4. The Bill centralises powers in the hands of a national authority.
  5. It privatises the very governance of transport, with two national and state authorities, where only private individuals are members of the authority.

The Vedike, after analysing the bill, feels that the bill puts the onus of maintaining road safety on pedestrians, commuters and cyclists, who consist of maximum users of public roads and transport system. The bill doesn’t talk much about road infrastructure design or governance of transport corporations, how to ensure safer roads, plan efficient transport systems, or collect taxes, says a press note from Bengaluru Bus Prayanikara Vedike.

Other highlights of the bill, that the Bus Prayanikara Vedike is objecting to:

  • The Bill calls for creation of two national and two state authorities to govern transport. Both these authorities will have private people as members, and the central and state ministers of transport do not even have a vote in these authorities. There is no reporting mechanism clearly mentioned in the bill.
  • There are no adequate safeguards to ensure that conflict of interest does not arise between the members. No one can prevent private players from being in this committees and taking decision to favour their businesses.
  • The transport system and governance of roads must lie with the state government or with other local bodies for efficient decision-making. The state-run Bangalore Metropolitan Transport Corporation is accountable to the bus commuters. The subsidies and incentives that the BMTC offers to its commuters will be hacked if private corporations take over.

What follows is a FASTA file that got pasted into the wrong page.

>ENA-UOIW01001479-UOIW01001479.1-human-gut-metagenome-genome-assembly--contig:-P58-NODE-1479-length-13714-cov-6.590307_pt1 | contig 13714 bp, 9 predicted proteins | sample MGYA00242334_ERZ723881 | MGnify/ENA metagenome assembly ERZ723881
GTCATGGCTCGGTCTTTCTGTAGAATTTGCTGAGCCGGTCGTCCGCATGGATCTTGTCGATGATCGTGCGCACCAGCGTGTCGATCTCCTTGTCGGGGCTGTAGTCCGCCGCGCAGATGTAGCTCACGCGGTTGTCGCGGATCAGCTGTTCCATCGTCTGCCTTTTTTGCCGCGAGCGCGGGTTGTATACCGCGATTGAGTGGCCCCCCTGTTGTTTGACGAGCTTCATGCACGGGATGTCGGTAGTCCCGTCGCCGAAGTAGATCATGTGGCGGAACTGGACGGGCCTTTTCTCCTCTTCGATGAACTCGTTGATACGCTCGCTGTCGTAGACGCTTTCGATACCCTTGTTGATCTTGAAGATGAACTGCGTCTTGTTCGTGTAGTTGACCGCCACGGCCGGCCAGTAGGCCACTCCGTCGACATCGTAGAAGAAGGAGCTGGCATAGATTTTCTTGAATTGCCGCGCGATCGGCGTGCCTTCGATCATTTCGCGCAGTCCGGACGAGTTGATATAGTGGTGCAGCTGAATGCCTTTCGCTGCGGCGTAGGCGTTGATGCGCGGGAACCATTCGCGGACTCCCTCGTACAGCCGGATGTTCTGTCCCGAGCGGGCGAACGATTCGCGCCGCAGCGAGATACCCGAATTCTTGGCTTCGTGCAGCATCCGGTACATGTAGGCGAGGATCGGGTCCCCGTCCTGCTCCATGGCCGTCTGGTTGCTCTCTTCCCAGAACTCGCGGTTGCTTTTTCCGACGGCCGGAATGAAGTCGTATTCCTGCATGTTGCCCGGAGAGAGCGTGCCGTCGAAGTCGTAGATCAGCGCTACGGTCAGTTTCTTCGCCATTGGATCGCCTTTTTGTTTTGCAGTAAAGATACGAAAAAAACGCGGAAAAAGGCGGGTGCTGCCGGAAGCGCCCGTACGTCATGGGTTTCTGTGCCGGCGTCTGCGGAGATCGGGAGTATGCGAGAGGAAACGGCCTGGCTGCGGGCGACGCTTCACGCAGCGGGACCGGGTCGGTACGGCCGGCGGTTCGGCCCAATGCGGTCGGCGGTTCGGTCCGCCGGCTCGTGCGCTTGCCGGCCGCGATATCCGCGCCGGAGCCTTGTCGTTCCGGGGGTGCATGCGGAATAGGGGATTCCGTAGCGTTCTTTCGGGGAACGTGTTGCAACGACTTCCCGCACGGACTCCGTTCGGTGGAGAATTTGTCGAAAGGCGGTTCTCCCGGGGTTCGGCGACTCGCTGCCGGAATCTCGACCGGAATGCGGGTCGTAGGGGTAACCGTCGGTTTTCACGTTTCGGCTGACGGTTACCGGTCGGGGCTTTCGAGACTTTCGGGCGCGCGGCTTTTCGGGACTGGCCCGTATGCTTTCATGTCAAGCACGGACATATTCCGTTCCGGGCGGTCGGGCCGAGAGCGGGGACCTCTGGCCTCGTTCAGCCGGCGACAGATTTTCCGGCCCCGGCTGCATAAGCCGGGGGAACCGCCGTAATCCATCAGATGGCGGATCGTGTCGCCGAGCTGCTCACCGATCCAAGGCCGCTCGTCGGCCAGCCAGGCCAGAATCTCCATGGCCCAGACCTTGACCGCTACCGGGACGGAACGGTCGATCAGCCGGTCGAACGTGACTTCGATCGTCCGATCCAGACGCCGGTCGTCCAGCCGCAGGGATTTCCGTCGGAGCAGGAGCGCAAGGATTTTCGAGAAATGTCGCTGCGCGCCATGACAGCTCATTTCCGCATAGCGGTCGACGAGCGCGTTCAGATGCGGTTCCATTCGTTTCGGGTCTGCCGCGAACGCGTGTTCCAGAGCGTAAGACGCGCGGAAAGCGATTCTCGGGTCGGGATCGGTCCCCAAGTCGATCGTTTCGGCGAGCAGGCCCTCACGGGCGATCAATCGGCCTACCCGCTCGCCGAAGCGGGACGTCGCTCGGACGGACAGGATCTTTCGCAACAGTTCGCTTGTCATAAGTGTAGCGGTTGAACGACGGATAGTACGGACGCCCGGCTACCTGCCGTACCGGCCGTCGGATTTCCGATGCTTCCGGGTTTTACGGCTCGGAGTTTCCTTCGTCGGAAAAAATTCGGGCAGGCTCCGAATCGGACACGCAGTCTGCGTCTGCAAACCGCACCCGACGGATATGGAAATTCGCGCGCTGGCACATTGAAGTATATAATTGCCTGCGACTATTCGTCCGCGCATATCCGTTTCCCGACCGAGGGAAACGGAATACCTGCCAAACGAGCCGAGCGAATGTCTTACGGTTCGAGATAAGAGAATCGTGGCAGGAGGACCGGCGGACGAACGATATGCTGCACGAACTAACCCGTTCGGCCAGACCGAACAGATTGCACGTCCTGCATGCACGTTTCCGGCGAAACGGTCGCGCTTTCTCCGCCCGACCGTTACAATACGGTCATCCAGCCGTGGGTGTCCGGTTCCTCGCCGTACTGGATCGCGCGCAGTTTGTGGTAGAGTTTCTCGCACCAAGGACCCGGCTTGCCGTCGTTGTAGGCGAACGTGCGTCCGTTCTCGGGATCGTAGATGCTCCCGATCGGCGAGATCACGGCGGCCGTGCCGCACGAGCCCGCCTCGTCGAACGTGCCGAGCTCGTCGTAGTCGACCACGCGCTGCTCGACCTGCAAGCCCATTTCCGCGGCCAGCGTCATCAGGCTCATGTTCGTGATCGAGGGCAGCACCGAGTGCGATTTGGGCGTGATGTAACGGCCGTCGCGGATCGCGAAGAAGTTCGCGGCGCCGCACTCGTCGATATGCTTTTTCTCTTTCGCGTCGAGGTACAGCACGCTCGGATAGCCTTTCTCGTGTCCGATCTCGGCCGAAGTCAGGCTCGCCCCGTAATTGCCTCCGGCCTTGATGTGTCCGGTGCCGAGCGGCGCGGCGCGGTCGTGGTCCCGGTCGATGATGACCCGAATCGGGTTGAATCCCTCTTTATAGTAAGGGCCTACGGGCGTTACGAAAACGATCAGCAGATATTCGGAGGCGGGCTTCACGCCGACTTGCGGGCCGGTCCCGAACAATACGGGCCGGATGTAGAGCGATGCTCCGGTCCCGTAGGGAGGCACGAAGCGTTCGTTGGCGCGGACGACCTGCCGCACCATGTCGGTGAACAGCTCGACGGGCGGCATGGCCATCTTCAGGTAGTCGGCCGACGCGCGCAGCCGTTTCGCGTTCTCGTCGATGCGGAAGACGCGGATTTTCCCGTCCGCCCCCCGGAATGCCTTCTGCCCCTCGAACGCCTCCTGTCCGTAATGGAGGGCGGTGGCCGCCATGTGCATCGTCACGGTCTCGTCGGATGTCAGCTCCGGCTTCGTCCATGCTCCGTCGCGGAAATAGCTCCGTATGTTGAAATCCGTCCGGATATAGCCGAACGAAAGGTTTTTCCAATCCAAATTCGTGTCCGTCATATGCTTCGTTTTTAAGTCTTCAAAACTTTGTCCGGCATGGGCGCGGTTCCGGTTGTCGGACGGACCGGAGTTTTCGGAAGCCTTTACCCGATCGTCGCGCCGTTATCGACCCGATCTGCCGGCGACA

• There is no rationale given by the government on why the privatisation is being done. Vedike supsects that privatisation of bus transport systems will lead to private players fulfilling their profit-making agenda and neglect the interests of the public.
  • The Vedike predicts exorbitant ticket pricing, unnecessary competition among private players and reduction in safety for women commuters. “Be it the fire incidents in Volvo buses (Jabbar Travels), Delhi gang-rape, the Haryana bus incident where two sisters beat up a gang of men harassing girls or the Mangalore moral policing incidents, they all occurred in private buses. This shows that private buses are increasingly unsafe for women and other commuters, and the perpetrators on these buses are difficult to be held liable… when an attempted rape happened in a BMTC bus, BMTC immediately suspended the driver and took action. BMTC is accountable to people, but private players cannot be held to book so easily.”

The Vedike says that world over, countries are ensuring that public transport is in public hands to ensure access to accessible, affordable transport with the widest reach, and supports the Bandh call given by various organisations.

With inputs from Newsdesk.


  1. J. Dsouza says:

    This article covers only a part of why the bandh is being held all over India.
    It is against NDA government’s proposed Bills amending labour laws, the Contract Act, the Electricity Act and Factory Act to employees positions weak and industrialists stronger against all established norms.
    Also farmers in Karnataka are having their own version today against farmer deaths.